Camp is always a minute-by-minute affair and you just have to roll with the punches. It was cold and rainy the entire week. Most of the outdoor activities had to be scrapped, and the kids didn’t get to swim once. For some with catheters, that is their only chance all year. Usually camp is stinkin’ hot, so this was a shock.
But I have never had a camp like this before. We have always checked the kids in at the girls’ dorm so I can take their machines right to their room and check it out with the family. But our funding has moved from the National Kidney Foundation to the Ronald McDonald House Foundation, and they are running the show now. Camp is free for all of kids age 9-17, and we usually have around 50 who come from all over the midwest. The whole cost for 5 days is around 100 G, and we have to get it funded by donations or foundations. I don’t know how the deal was struck, but they were going all out. The entire camp is being professionally filmed for either a commercial or donation fund raiser.
The new director decided to move check in to the other side of the campground, so no chance for me to look over the machines. As I was removing cyclers from their bags, I came to one that was black with filth. I was horrified. I have never seen such a filthy machine in my life. So I took it out and began scrubbing the the grime off of it. Infection is a huge problem with peritoneal dialysis, and everything needs to be as clean as possible. We have special procedures for everything, and a filthy cycler is a host to all kinds of dangerous germs that can cause massive infection. I decided to check the inside compartment where our tubing cassette fits.
And received the shock of my life.
A momma bug and her little baby bugs were running all around. This area has little holes that go into the internal part of the cycler. The babies scattered into the holes when they saw light. The momma couldn’t and an adolescent was stuck under part of the hinge.
I screamed like a little girl.
Of course I was the only one in the dorm. But I knew I had to grab momma bug. And, yeling the whole time, I managed to get it with my disinfectant cloth, and shove it into a glove. I knew that no one would believe this, so evidence was pretty important! So, holding the glove gingerly closed, I found other nurses and our social workers in a group watching some of the activities. I casually walked up and said, “Ten dollars to the first person who guesses what is in my glove.”
Blank stares. Angie said, “No idea! But you don’t look happy!”
“No, what I am is horrified. It is some kind of bug and it crawled out of the inside of a cycler. And she has a nest of them. “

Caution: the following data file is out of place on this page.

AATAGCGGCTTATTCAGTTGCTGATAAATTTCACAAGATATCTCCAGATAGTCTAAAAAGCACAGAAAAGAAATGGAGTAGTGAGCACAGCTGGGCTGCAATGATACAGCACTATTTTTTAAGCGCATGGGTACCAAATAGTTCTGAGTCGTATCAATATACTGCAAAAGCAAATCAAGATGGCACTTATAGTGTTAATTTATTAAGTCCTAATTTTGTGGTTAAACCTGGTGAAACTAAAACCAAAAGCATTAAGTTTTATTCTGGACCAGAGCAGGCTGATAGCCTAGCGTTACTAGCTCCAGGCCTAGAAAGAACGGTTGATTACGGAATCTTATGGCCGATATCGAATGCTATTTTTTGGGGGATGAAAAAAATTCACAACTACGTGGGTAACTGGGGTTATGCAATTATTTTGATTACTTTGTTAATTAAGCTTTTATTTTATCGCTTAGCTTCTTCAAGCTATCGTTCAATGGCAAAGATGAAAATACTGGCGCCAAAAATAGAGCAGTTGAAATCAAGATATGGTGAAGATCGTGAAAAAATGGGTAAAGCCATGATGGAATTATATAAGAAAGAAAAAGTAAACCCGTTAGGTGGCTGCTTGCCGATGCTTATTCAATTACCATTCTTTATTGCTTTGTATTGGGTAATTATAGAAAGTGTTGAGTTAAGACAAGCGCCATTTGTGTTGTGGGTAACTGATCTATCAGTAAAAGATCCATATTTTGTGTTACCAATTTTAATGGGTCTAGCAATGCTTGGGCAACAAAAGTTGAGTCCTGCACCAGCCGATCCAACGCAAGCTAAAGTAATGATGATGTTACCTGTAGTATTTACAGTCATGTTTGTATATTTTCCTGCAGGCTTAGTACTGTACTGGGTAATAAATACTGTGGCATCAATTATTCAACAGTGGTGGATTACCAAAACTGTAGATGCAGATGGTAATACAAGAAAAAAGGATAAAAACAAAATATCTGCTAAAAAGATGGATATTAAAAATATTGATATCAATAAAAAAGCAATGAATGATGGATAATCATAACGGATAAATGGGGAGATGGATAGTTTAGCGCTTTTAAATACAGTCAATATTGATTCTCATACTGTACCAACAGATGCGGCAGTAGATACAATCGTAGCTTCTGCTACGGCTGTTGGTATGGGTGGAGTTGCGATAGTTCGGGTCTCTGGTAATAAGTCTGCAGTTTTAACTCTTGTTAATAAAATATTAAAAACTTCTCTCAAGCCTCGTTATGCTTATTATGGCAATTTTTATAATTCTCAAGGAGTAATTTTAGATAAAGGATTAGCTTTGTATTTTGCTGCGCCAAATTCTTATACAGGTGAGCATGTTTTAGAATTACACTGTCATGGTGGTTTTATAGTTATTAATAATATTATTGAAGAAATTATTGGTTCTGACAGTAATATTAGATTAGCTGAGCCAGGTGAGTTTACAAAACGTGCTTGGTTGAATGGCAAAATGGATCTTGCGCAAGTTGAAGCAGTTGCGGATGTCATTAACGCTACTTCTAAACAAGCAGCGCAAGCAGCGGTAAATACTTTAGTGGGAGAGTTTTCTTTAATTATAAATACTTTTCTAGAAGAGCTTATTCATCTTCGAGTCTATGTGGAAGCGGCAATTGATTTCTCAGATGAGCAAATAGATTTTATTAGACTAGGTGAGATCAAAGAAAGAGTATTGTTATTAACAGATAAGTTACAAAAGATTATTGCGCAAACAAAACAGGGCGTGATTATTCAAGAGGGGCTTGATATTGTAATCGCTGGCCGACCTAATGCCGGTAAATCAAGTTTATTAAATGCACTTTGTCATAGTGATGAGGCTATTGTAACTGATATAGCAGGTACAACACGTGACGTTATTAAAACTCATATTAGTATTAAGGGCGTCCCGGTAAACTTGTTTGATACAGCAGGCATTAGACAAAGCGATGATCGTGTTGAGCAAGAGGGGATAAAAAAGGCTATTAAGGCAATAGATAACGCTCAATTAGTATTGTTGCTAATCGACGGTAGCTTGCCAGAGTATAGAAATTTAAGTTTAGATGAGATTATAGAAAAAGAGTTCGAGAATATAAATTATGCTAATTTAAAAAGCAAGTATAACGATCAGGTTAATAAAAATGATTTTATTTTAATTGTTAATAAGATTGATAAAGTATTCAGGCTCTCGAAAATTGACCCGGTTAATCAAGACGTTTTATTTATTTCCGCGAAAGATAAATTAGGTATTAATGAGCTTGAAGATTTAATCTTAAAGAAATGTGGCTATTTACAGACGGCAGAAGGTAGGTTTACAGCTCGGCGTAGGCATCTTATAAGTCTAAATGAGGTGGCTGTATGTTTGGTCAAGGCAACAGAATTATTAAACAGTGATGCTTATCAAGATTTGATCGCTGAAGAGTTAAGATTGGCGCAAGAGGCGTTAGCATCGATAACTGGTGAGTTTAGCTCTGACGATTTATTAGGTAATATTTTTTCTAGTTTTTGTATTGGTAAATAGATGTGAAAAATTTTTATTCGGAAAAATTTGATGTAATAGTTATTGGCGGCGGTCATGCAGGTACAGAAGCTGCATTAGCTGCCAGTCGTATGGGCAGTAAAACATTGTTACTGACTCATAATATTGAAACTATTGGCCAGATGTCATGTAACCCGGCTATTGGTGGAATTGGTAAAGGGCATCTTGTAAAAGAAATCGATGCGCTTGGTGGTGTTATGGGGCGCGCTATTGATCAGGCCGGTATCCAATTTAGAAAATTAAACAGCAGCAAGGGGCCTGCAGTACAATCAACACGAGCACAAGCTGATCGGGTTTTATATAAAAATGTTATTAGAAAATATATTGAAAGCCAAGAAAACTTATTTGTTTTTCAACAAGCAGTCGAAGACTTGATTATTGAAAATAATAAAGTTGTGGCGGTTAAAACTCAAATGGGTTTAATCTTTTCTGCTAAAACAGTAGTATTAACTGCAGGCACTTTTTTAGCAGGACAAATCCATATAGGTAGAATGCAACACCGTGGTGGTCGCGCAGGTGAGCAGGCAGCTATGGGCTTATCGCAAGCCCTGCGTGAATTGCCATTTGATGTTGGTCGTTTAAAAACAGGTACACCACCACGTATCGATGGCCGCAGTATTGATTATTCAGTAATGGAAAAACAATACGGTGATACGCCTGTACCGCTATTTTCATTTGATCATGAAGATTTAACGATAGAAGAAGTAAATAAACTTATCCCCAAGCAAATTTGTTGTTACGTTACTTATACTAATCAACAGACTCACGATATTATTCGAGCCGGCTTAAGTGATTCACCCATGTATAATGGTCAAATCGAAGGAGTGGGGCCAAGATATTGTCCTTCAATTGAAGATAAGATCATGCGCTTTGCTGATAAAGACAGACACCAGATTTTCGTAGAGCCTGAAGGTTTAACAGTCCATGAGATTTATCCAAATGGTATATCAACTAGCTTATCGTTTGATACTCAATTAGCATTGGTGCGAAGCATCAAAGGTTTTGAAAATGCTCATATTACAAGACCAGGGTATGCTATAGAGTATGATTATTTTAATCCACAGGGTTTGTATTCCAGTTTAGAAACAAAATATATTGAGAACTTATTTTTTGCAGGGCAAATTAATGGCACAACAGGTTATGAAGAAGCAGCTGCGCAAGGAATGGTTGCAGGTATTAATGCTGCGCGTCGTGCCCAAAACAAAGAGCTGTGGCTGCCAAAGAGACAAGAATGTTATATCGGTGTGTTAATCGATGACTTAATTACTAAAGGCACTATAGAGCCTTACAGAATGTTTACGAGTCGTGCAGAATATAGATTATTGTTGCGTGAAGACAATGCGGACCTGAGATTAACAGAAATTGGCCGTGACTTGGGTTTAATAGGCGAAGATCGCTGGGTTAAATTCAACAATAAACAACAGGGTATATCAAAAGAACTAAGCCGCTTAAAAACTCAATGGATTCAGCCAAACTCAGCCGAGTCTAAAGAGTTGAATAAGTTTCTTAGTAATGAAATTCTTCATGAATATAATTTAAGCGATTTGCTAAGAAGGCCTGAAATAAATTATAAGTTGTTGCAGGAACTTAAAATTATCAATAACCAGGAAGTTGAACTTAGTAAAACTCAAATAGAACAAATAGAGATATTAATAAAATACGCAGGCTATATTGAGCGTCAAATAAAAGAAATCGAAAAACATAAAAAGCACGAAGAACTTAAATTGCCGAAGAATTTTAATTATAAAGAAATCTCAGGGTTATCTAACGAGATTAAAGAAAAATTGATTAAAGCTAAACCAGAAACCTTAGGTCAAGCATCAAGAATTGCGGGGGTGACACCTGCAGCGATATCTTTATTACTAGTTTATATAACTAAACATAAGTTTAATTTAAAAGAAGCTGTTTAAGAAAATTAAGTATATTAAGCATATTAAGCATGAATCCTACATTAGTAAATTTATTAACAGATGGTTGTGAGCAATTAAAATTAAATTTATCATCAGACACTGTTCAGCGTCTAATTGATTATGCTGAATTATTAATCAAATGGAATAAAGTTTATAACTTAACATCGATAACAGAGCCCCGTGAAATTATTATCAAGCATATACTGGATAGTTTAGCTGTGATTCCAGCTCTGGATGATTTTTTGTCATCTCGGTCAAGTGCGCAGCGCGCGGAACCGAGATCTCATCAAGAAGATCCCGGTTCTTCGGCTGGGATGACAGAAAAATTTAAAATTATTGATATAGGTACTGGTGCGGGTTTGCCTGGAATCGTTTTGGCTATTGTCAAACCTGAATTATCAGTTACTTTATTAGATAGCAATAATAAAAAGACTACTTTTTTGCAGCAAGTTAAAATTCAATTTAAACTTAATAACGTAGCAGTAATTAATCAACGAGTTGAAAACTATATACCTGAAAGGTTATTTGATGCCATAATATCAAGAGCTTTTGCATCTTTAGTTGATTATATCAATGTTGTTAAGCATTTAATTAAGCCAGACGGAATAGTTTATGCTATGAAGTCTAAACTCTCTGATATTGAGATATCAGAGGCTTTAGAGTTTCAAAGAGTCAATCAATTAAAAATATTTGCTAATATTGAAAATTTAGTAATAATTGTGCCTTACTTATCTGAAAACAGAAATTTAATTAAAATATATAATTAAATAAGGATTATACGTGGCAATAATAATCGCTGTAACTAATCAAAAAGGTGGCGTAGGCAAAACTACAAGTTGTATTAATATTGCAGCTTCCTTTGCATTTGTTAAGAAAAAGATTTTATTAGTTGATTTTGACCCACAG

“Wow, you are so calm about it! Let’s open it and see what it is.”
“Believe me, I was screaming the entire time. I cant believe I caught one!”
We took it to a table, and, with breaths held, slowly opened the treasure. There it was with it’s legs still moving. A moment of complete silence.
Angie said, “Wow, yuck. This is a problem. Let’s go see the cycler and get all of his stuff out of the room. It may all be infested.”
I didn’t think of that, other then the case. We trooped back and found adolescent bug still trapped. But no sign of the babies. I was fearful that some may have escaped. We took down the case and found dead bugs in it. A bug expert said they were roaches.
No, I did NOT take pictures! The social workers did, as this will have to be addressed with the family. Those bugs have been there for a while. I felt so sorry for our little camper. He was so sweet. We tried to keep the source anonymous to protect him from getting isolated by the other kids.
By this time I was so creeped out that I felt bugs running all over me! We decided not to spray due to asthma issues, so we put traps all around the cycler and I switched out cyclers until we could get a new one from the company.
The next day I was walking in another room and scuttling across the floor was a roach. I stopped, horrified. This child had been on he same bus as the one with the roaches. Were all the kids stuff infested? Add to that, her dialysis fluid leaked all over the floor, and dialysis fliuid as everything roaches need to thrive.
Dialysis units have a notorious problem with roaches. Our fluid is mother’s milk to them. In our old unit, we had a few crawl out of the drain. They were enormous. Our unit moved to another location, partly because the drain system needed to be overhauled to prevent this problem.
Now I have no problem in general with bugs or spiders. They have every right to be here and serve an important role in the food chain. I carefully trap spiders and release them outside, But roaches gross me out. Today, I found two on my side table.
That’s it, I am done. I was due anyway to leave for a break, and I high tailed it out of there. I am currently disinfecting all my belongings. I’m going back to pack everything up on the last day. Lucky me. I wonder how many dead ones I will find?